- Biographical / Historical:
Helen or Nellie M. Noye was born around 1844 in Buffalo, New York. Her father John T. Noye was a wealthy manufacturer of mill machinery. Helen had two brothers Hadie and Richard K., and a sister Lizzie. In August of 1863 Helen journeyed to Annapolis, Maryland, to spend one year as a volunteer nurse in the U.S. General Hospital Division No. 1, also called the Naval Academy Hospital. The hospital had opened in 1857 and remained open through out the Civil War, even though the Naval Academy itself had been removed to Newport, Rhode Island.
Helen was the youngest of 15 nurses at the hospital, so young that when Dorothea Dix, chief of the army nurses, visited the camp, Helen was "spirited away" in fear that she would be ordered to leave because of her age. Helen worked under the supervision of nurse Sister Tyler, and the surgeon in charge Dr. B. A. Vanderkeift. She roomed and worked with Maria or Hallie Hall, who was 27 and, of all the nurses, closest in age to Helen. Helen and Miss Hall became "best and life long friends," both of them being very religious and more critical of the other nurses for their exaggerations and drama.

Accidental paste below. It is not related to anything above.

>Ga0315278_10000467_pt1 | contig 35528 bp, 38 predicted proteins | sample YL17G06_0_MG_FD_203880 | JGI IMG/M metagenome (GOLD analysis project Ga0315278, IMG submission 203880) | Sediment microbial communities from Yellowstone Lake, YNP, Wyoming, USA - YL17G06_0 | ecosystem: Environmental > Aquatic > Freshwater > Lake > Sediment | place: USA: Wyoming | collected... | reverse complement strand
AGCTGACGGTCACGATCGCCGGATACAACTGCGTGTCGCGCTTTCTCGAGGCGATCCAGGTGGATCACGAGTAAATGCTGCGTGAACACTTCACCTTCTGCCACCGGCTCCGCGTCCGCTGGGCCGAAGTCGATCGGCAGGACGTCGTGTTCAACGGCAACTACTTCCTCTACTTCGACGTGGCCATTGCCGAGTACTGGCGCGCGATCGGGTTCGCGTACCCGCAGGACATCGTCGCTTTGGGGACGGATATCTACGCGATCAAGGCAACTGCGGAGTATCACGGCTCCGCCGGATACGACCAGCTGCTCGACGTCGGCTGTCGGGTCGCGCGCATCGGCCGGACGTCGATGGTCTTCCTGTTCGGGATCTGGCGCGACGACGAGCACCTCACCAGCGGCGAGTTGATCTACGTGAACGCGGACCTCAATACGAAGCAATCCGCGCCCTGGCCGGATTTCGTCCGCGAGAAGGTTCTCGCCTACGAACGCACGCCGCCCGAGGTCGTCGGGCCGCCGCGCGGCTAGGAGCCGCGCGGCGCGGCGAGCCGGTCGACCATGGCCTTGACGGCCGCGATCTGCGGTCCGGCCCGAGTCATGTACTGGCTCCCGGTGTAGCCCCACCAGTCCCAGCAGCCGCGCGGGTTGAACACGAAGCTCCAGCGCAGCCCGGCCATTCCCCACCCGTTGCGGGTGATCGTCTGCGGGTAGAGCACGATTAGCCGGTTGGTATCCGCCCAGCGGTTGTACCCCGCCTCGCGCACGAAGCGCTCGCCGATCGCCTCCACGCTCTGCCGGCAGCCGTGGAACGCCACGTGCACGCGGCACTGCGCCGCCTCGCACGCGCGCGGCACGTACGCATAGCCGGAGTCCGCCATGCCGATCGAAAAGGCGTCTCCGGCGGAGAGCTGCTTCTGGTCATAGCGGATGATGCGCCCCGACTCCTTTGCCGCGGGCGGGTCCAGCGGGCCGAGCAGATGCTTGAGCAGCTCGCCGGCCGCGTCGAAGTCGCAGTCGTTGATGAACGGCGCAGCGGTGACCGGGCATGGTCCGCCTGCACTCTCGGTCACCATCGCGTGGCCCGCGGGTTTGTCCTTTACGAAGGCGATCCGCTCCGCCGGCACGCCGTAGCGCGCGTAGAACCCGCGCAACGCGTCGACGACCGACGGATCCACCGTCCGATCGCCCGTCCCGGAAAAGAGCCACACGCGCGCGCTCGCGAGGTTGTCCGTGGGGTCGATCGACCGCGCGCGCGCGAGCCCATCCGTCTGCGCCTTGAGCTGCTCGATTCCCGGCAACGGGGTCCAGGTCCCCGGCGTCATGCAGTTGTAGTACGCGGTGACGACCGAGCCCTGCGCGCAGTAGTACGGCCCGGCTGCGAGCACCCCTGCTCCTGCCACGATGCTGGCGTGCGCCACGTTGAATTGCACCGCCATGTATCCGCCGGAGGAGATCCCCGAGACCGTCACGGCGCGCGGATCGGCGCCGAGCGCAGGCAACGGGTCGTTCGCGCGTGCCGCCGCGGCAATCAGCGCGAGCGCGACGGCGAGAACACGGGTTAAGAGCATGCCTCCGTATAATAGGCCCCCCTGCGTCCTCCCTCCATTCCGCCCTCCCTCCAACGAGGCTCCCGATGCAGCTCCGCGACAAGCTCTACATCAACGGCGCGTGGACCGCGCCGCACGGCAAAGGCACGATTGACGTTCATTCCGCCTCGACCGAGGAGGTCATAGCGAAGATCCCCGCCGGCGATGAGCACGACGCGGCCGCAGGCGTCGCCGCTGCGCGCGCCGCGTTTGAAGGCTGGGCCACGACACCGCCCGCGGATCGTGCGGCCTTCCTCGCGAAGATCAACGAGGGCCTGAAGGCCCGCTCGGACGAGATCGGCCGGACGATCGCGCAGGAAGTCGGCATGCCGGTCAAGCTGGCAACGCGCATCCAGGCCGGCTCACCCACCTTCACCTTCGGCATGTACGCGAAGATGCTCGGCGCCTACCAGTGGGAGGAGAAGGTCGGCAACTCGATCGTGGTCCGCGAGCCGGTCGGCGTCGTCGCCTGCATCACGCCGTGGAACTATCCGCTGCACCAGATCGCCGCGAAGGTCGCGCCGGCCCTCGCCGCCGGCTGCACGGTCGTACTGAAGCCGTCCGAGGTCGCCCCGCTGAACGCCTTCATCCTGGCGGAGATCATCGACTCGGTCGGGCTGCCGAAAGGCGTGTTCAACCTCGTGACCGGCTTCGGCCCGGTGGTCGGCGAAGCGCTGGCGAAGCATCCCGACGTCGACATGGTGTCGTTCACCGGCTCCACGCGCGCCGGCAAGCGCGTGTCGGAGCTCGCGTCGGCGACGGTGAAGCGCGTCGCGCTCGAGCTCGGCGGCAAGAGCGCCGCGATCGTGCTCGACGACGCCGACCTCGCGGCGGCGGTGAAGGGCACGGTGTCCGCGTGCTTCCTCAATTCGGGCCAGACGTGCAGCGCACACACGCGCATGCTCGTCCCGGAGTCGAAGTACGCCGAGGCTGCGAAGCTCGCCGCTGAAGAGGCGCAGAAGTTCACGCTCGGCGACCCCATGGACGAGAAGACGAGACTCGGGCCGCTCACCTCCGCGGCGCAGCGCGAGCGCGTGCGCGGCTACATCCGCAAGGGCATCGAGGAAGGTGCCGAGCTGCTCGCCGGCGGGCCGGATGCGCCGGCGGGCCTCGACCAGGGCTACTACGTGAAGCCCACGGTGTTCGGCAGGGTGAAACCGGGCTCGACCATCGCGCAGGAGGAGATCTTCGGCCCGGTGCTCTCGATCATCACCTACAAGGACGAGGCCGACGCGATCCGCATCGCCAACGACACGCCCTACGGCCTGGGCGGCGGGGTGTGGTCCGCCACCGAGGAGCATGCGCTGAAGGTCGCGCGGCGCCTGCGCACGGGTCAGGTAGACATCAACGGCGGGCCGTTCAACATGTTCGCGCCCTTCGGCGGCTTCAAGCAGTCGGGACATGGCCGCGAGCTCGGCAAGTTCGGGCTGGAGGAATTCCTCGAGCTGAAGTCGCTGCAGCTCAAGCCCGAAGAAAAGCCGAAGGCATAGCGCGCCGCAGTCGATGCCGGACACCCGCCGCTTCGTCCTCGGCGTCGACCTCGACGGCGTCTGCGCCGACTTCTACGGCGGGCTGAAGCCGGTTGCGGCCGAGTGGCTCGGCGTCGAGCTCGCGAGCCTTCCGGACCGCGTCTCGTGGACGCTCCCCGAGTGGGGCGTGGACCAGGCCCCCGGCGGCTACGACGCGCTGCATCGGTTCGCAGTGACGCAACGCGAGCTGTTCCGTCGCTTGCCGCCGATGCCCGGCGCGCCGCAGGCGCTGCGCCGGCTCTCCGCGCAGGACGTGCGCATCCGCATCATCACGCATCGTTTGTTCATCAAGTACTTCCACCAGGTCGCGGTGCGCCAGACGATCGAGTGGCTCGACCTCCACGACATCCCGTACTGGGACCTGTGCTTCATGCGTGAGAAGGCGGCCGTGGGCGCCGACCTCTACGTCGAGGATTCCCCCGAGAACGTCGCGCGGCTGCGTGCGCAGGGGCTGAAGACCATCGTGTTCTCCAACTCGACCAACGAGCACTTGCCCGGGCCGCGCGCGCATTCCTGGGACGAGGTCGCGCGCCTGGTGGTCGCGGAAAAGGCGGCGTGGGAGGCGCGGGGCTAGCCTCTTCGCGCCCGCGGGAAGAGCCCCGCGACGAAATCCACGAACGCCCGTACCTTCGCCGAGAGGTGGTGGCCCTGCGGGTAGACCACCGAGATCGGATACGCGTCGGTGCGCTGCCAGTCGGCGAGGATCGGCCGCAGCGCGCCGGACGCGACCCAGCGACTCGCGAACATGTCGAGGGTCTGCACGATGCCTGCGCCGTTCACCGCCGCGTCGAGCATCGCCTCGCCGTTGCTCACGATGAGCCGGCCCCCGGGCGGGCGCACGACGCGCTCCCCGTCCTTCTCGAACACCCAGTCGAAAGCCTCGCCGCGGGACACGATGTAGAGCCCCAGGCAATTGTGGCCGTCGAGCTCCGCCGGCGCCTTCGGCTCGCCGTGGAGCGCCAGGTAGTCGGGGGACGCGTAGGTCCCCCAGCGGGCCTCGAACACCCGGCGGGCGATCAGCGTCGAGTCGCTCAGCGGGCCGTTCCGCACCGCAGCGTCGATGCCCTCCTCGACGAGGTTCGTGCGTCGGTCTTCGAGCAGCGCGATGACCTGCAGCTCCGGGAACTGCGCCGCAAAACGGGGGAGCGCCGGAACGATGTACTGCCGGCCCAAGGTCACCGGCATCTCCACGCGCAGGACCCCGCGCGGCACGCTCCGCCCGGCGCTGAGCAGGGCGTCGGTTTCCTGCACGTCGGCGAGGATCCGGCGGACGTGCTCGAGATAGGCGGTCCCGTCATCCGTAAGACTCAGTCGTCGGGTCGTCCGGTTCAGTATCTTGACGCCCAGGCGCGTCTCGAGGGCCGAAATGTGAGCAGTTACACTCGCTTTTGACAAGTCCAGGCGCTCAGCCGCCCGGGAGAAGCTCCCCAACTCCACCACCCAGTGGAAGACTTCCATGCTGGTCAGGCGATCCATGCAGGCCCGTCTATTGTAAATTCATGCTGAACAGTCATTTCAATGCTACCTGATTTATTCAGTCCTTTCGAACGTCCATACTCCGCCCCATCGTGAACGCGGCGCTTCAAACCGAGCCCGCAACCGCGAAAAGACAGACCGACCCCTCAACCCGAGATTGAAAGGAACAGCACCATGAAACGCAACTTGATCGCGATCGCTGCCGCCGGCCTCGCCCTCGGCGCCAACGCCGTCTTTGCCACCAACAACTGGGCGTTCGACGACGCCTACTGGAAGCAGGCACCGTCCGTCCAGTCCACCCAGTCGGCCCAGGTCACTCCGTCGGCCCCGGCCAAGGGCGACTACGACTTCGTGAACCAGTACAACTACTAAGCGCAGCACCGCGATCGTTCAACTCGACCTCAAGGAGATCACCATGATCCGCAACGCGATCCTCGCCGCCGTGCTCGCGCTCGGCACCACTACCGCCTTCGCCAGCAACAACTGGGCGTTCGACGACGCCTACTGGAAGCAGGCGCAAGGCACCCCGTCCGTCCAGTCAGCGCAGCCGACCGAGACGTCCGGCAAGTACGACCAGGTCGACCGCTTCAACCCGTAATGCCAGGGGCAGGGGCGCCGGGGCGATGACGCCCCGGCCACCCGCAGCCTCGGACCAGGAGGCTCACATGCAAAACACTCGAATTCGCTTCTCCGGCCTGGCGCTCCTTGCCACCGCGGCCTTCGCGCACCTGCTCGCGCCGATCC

Helen's work was mainly to tend to the wounded soldiers. She distributed food to the soldiers, wrote letters they dictated, and she wrote letters to the soldiers' families after their deaths. Her deep religious sentiments lead her to read sermons to the soldiers, comfort them spiritually, and in some cases convert them. When she started working most of her patients were paroled prisoners from Richmond, Va. Later patients came from those wounded at the battles around Petersburg, and eventually only officers were assigned to the hospital. Helen showed kindness to all the soldiers who came through the hospital, including black soldiers who were housed in their own building, and a young Confederate soldier, who died at the hospital.